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Myocardial Infarction

78 bytes added, 04:37, 18 January 2010
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Ischemia occurs when part of the heartmuscleheart muscle, the myocardium, is deprived from of oxygen and nutrients.
Common causes of ischemia are:
* Narrowing or obstruction of a coronary artery.
* A rapid arrhythmia, causing a disbalance an imbalance in supply and demand of for energy.
A short period of ischemia causes ''reversible'' effects: The heartcells heart cells will be able to recover. When the episode of ischemia lasts for a longer period of time, heartmuscle heart muscle cells will die. This is called a '''heart attack''' or '''myocardial infarction'''. That is why it is critical to recognize ischemia on the ECG in an early stage.
Severe ischemia results in ECG changes within minutes. While the ischemia lasts, several ECG changes will occur and disappear again. Therefore, it may be difficult to estimate the duration of the ischemia on the ECG, which is crucial for adequate treatment.
* Nausea
* Shock (manifesting as paleness, low blood pressure, fast weak pulse) shock
* Rhythm dysturbances disturbances (in particular , increasing prevalnce prevalence of ventricular ectopia, ventricular tachycardia, AV block)
===Risk assessment of Cardiovascular disease===
The narrowing Narrowing of the coronary artery , leading to a myocardial infarction, usually develops over several years. An increased risk of cardiovascular disease, which may lead to a myocardial infarction or strokecerebrovascular accident, can be estimated using [ SCORE system] which is developed by the European Society of cardiology (ESC).
As shown in the figure, the most important risk factors for myocardial infarction are:
*Male sex
===Risk assessment of ischemia===
An [[Exercise Testing|exercise test]] such as a bicycle or treadmilltesttreadmill test, may be usefull useful in detecting myocardial ischemia after exercise.<cite>accexercise</cite> In such a test, a continuous ECG registration monitoring is performed during exercise. The ST-segment, blood pressure asnd and clinical status of the patient (i.e. chest complaints) are monitorered monitored during and after the test.
An [[Exercise Testing|exercise test]] is positive for myocardial ischemia when the following criteria are met:
* Horizontal or downsloping ST-depression of > 1mm, 60 or 80ms after the J-point
* ST elevation of > 1.0 mm
* Elevated blood levels of cardiac enzymes ([[w:Creatine_kinase|CKMB]] or [[w:Troponin|Troponin T]]) AND
* One of the following criteria are met:
** The patient has typical complaints,** The ECG shows ST elevation or depression.
** [[Pathologic_Q_Waves|pathological Q waves]] develop on the ECG
** A coronary intervention had been performed (such as stent placement)
So detection of elevated serum heartenzymes is more important than ECG changes. However, the heartenzymes cardiac enzymes can only be detected in the serum 5-7 hours after the onset of the myocardial infarction. So , especially in the first few hours after the myocardial infarction , the ECG can be crucial.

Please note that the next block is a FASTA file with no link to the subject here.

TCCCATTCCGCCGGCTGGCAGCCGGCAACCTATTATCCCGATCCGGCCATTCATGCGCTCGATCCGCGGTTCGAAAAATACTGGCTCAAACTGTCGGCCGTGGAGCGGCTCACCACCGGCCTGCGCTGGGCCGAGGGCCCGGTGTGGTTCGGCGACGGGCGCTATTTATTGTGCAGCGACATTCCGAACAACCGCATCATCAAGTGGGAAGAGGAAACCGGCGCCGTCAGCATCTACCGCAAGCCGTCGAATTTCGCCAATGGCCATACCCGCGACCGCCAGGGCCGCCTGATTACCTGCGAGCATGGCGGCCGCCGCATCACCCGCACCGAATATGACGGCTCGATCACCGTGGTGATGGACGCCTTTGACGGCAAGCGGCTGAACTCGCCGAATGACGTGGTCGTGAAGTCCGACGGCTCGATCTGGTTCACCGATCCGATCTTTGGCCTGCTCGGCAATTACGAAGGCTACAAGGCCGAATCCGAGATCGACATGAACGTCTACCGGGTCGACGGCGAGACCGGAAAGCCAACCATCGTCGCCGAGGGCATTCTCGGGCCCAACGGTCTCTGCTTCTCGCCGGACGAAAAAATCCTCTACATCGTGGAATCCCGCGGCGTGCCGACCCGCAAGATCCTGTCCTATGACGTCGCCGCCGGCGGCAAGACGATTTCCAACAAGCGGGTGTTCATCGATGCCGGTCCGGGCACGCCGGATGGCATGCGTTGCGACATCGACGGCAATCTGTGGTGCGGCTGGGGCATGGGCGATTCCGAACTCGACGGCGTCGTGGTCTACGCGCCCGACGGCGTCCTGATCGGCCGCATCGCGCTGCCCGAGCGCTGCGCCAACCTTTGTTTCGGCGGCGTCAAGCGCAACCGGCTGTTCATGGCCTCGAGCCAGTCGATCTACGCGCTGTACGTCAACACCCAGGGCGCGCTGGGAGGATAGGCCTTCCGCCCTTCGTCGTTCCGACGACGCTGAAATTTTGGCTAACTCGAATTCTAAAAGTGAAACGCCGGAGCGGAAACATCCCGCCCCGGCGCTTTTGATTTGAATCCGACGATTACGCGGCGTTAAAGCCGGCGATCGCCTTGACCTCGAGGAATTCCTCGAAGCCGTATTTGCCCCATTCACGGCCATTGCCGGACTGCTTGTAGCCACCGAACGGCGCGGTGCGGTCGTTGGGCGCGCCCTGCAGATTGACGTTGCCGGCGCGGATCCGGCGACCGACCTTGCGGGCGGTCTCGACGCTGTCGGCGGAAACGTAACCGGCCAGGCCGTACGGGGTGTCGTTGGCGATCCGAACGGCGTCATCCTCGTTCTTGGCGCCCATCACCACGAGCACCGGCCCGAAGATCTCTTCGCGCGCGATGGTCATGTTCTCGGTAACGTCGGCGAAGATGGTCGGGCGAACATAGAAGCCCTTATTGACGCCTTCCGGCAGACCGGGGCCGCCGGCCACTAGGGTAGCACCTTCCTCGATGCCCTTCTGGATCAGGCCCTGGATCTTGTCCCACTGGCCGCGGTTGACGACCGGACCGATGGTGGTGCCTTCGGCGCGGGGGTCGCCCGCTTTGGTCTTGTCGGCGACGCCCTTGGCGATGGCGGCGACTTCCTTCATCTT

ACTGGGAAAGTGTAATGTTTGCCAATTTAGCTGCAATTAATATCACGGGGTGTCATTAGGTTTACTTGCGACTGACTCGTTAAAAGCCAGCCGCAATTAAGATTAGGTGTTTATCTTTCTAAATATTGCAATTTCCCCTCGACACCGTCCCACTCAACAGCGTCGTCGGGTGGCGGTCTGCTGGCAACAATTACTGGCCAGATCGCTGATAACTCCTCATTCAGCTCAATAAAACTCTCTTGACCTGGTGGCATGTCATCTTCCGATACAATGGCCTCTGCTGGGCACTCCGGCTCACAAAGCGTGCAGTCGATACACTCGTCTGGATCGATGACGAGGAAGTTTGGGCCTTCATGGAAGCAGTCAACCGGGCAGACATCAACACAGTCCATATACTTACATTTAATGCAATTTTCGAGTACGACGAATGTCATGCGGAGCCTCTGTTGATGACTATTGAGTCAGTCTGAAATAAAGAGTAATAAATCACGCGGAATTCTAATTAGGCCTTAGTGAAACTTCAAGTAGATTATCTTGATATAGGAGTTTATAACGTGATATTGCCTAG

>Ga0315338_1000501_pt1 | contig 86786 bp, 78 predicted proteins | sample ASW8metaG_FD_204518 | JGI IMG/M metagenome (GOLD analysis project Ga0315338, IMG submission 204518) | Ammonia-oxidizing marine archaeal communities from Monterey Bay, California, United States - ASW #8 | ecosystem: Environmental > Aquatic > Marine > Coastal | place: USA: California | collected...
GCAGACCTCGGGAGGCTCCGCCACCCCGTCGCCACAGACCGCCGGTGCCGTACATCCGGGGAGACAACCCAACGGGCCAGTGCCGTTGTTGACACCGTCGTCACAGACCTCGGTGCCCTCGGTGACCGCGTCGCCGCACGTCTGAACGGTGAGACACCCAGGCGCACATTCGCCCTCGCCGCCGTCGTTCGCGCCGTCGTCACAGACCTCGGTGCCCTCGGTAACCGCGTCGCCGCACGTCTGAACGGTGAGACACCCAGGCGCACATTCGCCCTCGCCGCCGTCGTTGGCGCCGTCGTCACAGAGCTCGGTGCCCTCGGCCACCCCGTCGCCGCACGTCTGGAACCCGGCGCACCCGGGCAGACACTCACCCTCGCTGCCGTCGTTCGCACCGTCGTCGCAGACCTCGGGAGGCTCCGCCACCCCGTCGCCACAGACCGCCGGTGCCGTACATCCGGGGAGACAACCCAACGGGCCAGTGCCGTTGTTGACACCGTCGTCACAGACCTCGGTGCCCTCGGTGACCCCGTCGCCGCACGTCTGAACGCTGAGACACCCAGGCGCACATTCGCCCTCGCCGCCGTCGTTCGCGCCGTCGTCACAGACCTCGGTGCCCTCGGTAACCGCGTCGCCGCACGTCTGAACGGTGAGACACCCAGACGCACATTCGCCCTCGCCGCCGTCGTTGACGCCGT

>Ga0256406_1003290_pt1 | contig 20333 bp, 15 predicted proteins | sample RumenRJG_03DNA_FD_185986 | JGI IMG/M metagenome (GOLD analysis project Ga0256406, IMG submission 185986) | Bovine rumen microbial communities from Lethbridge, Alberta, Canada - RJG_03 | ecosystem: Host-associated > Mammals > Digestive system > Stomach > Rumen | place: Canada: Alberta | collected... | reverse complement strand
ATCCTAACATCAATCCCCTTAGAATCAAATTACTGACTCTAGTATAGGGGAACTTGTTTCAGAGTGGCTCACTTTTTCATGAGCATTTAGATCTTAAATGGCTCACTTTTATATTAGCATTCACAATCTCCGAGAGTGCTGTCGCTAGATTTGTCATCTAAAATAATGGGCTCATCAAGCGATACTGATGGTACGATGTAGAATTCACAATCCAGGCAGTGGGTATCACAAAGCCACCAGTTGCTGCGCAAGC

ECG Manifestations of Acute Myocardial Ischaemia (in Absence of LVH and [[MI Diagnosis in LBBB|LBBB]])are <cite>Thygesen</cite>:
;ST elevation
:New ST elevation at the J-point in two contiguous leads with the cut-off points: ≥ 0≥0.2 mV in men or ≥ 0.15 mV in women in leads V2–V3 and/or ≥ 0.1 mV in other leads.;ST depression and T-wave changes.:New horizontal or down-sloping ST depression > 0.05 mV in two contiguous leads; and/or T inversion ≥ 0≥0.1 mVin two contiguous leads with prominent R-wave or R/S ratio ≥ 1
A study using MRI to diagnose myocardial infarction has shown that more emphasis on ST segment depression could greatly improve the yield of the ECG in the diagnosis of myocardial infarction (sensitivity increase from 50% to 84%).<cite>martin</cite>
Myocardial infarction diagnosis in left or right bundle branch block can be difficult, but it is explained in these seperate chapters:
*[[MI Diagnosis in LBBB]]
*[[MI Diagnosis in RBBB]]
<gallery perRow="2">
Image:coronary_anatomy.png| An overview of the coronary arteries. LM = 'Left Main' = mainstem; LAD = 'Left Anterior Descending' artery; RCX = Ramus Circumflexus; RCA = 'Right Coronary Artery'.
Image:lead_overview.png|Overview of the seperate separate ECG leads. The lead with ST segment elevation 'highlights' the infarct. An infarction of the inferior wall will result in ST segment elevation in leads II, III and AVF. A lateral wall infarct results in ST segment elevation in leads I and AVL. An Anterior wall infarct results in ST-segment elevation in the precordial leads.Image:MI_colours_en.png|The coloured figure shows contiguous leads in matching colourscolorsImage:MIregions.jpg|The ST segment elevation points at the infarct location. Inferior MI = ST segment elevation in red regions (lead II,III and AVF). Lateral MI = ST elevation in blue leads (lead I, AVL, V5-V6). Anterio MI: ST segment elevation in yellow region (V1-V4). Left main stenosis: ST elevation in gray area (AVR)
Image:conduction_blood_supply.png|The coronary blockade can cause conduction block, on AV nodal, His or bundle branch level.


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